Could 'The Discovery' Really Happen? The Netflix Movie's Science Isn't Too Far Off

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Under an administration that crows about the value of "alternative facts" and appears intent on debunking science, the import of investigation and proof cannot be underplayed. But the Netflix Original movie The Discovery, which premieres March 31, makes a strong case that there are mysteries humanity isn't yet ready to understand. In the drama with sci-fi undertones, a neuroscientist played by Jason Segel appeals to his estranged father to walk back his boldest scientific claim in order to save a world in crisis. Dr. Harber (Robert Redford) finds evidence that there is an afterlife, and millions kill themselves in order to get there. It's meaty material for a study of human nature, but could something like The Discovery ever really happen?

To talk about that, I have to talk about the method through which Dr. Harber makes this determination. He discovers something new about death that can be interpreted as the existence of the soul — a non-corporeal self that can live on past physical death. Dr. Harber observes that brainwaves peaced out of dying bodies sub-atomically, almost as if those brainwaves were in a hurry to get somewhere else. And though the researcher doesn't call that other place "heaven," a human race intent on finding meaning in everything assumes that the afterlife that many faiths promised them is suddenly confirmed.

All science fiction has one foot in the "science" part, and The Discovery is no different. Scientists have attempted to find proof of the soul, and some claim to have succeeded. Theoretical physicist Sir Roger Penrose and his collaborator Dr. Stuart Hameroff of the University Of Arizona have studied consciousness for many years. Their theory is that quantam information exists within cells in protein-based microtubules and could be transferable to another medium in the future. (They're working on a subatomic, just like Dr. Harber's research.) In a promotional video for the Global Future 2045 International Congress, Hameroff says that transfer of consciousness could equate to "possibly what people call 'immortality.'"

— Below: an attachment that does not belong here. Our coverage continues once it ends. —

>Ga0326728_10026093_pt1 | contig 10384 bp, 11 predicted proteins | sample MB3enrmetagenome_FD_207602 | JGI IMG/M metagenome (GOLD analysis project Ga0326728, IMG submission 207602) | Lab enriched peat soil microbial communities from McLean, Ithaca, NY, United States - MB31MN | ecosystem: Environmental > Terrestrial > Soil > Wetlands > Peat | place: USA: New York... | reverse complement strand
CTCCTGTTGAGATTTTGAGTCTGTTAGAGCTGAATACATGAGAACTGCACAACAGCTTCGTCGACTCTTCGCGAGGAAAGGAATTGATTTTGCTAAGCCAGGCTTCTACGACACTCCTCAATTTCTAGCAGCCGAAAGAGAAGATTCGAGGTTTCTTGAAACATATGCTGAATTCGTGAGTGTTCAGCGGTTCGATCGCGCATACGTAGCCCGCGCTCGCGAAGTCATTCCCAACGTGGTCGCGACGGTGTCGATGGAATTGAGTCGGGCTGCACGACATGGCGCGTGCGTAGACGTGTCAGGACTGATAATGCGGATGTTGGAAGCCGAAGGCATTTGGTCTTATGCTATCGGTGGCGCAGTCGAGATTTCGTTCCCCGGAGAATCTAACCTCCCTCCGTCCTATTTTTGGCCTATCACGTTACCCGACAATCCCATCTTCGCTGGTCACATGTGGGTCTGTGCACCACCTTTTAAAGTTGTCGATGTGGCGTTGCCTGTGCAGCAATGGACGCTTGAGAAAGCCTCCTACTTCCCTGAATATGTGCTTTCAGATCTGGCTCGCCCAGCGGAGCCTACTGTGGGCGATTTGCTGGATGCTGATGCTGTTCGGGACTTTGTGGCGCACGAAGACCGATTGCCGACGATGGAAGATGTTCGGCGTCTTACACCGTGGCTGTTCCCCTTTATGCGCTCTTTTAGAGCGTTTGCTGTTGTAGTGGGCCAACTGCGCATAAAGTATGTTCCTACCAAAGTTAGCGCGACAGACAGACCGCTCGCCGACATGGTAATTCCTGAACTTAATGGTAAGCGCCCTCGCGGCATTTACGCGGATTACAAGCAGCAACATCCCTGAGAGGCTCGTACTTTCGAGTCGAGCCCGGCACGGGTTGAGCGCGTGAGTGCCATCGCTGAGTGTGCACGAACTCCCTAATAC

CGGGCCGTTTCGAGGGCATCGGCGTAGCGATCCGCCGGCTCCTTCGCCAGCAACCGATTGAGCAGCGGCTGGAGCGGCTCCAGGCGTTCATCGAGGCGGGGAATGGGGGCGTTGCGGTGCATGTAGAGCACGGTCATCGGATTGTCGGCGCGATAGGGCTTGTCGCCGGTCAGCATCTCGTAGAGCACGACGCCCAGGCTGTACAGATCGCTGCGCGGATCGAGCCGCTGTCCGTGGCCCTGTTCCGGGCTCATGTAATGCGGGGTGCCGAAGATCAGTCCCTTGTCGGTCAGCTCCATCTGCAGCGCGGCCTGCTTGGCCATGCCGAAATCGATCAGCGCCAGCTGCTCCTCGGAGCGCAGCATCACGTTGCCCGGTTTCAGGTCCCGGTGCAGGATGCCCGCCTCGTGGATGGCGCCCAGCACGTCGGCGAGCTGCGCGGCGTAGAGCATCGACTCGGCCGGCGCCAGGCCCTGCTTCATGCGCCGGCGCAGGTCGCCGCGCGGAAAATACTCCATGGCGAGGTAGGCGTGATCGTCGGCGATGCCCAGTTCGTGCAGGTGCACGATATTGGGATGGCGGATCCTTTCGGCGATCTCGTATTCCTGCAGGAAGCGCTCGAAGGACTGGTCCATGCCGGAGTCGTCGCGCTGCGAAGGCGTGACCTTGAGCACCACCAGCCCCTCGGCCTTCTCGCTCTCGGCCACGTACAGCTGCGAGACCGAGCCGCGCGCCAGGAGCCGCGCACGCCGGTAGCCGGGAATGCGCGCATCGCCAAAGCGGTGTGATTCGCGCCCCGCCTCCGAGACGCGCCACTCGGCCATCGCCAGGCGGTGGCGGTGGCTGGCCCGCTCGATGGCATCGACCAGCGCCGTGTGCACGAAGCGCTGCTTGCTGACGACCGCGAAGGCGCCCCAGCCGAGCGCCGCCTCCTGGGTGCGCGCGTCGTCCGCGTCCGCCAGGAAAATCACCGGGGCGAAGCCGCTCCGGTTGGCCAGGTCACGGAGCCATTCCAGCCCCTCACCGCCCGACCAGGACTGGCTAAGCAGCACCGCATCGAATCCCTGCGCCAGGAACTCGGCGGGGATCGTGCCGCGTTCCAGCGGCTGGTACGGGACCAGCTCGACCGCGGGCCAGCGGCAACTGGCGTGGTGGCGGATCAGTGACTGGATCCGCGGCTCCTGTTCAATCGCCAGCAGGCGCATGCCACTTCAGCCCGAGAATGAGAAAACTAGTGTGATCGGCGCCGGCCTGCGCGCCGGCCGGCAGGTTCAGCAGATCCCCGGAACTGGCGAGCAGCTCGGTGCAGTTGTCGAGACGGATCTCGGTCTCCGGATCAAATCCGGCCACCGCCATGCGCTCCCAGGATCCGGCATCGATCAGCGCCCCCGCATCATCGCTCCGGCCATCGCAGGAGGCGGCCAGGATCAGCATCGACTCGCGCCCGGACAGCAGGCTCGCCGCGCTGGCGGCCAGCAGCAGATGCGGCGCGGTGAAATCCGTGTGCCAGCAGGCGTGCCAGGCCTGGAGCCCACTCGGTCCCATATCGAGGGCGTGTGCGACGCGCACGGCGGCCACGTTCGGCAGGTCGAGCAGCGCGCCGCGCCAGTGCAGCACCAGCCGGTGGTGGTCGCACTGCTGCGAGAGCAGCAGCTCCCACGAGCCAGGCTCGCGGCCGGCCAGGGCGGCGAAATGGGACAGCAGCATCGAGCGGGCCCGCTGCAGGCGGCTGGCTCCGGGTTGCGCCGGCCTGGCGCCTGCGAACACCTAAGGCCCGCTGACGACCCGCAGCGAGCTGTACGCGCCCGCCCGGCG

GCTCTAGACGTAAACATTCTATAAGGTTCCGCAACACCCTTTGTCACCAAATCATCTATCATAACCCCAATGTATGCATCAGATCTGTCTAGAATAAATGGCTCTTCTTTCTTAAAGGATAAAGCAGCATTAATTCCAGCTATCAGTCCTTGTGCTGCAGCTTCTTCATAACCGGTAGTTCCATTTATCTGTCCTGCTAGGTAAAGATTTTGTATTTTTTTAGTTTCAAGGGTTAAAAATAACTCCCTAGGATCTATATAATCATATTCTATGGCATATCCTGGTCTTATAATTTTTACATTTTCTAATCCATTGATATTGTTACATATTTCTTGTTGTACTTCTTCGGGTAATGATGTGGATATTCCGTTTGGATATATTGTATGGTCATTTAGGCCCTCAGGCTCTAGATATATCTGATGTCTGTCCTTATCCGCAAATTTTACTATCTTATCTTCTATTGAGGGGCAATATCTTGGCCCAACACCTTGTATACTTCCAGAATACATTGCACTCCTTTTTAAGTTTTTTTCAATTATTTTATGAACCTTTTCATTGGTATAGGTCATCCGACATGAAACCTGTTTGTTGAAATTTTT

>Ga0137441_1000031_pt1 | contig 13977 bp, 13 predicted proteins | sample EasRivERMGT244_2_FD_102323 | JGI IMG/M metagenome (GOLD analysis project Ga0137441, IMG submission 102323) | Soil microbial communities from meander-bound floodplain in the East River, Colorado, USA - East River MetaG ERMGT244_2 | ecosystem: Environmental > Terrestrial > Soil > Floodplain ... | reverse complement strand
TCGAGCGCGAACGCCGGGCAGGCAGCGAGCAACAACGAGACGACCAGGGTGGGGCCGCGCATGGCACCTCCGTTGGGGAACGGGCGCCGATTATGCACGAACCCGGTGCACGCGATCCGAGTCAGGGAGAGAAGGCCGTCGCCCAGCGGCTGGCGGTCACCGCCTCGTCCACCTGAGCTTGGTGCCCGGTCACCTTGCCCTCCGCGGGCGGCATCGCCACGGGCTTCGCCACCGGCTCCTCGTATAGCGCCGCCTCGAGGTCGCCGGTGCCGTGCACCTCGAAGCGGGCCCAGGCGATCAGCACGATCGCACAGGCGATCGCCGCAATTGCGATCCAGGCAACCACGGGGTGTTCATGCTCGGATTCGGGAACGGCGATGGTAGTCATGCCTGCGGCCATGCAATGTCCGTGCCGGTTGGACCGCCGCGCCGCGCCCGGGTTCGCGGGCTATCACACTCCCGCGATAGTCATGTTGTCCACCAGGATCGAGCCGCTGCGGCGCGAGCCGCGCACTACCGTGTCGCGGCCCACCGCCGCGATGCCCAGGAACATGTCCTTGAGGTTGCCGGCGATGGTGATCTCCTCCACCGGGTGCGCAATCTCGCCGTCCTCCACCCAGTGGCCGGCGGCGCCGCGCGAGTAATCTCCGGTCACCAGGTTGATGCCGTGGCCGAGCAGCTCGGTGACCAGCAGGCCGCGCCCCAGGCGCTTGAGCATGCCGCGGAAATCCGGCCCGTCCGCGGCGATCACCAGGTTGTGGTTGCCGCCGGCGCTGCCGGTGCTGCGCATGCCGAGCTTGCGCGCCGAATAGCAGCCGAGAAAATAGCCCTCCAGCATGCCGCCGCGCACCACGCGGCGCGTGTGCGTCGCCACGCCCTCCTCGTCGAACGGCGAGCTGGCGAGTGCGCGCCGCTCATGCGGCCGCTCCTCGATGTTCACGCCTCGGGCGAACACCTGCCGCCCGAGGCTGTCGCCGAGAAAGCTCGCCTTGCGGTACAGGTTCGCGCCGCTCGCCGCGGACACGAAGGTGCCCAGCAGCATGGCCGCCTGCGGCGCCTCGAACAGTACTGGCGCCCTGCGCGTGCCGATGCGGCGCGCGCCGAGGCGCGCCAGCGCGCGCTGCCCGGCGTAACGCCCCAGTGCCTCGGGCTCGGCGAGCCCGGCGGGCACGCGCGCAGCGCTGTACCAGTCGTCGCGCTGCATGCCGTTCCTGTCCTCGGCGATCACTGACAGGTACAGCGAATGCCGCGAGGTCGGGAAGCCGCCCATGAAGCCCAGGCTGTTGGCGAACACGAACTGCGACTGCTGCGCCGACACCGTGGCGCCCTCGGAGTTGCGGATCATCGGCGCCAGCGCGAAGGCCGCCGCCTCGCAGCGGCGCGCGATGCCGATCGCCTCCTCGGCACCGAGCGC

Not heady enough for you? Then consider the theory of biocentrism, set out by Dr. Robert Lanza in his book Biocentrism: How Life And Consciousness Are The Keys To Understanding The True Nature Of The Universe. The book contends that the universe only exists as consciousness perceives it and in fact is created from consciousness. Lanza and co-writer Bob Berman distilled their mind-blowing thesis in an article for Discover Magazine. They wrote:

In a nutshell, consciousness is the boss, not the universe outside of it. With that knowledge as a starting point, scientists might someday determine a way for consciousness (or the soul, if you prefer to think of it that way) to break out of this box of perception.

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It does not seem to be outside the realm of possibility that science can one day produce a consensus about the existence of the soul. But the question that The Discovery asks is what humanity will do with it. Would the reaction be as extreme as it is in the movie? That's a topic for the philosophers and psychologists to debate.